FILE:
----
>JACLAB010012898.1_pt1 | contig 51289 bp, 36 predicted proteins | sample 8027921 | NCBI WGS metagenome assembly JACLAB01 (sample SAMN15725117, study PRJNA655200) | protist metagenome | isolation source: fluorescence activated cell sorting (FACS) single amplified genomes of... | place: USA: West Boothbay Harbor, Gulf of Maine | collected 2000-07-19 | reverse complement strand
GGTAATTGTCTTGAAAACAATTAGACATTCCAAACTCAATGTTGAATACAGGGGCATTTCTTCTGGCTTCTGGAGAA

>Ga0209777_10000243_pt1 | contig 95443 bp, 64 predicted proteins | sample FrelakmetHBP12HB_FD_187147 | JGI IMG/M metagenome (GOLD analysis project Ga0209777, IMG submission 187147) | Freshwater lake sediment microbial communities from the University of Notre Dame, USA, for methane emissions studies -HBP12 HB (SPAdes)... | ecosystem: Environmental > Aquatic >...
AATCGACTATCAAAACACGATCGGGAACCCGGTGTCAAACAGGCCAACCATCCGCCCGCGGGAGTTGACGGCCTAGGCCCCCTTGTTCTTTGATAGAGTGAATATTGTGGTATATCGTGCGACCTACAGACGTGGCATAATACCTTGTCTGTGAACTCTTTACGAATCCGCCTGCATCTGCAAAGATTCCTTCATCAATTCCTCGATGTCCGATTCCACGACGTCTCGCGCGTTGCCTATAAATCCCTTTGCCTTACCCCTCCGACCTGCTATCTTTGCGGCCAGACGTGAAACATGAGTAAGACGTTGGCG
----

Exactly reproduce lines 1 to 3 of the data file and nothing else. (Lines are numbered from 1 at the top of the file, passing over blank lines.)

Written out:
>JACLAB010012898.1_pt1 | contig 51289 bp, 36 predicted proteins | sample 8027921 | NCBI WGS metagenome assembly JACLAB01 (sample SAMN15725117, study PRJNA655200) | protist metagenome | isolation source: fluorescence activated cell sorting (FACS) single amplified genomes of... | place: USA: West Boothbay Harbor, Gulf of Maine | collected 2000-07-19 | reverse complement strand
GGTAATTGTCTTGAAAACAATTAGACATTCCAAACTCAATGTTGAATACAGGGGCATTTCTTCTGGCTTCTGGAGAA

>Ga0209777_10000243_pt1 | contig 95443 bp, 64 predicted proteins | sample FrelakmetHBP12HB_FD_187147 | JGI IMG/M metagenome (GOLD analysis project Ga0209777, IMG submission 187147) | Freshwater lake sediment microbial communities from the University of Notre Dame, USA, for methane emissions studies -HBP12 HB (SPAdes)... | ecosystem: Environmental > Aquatic >...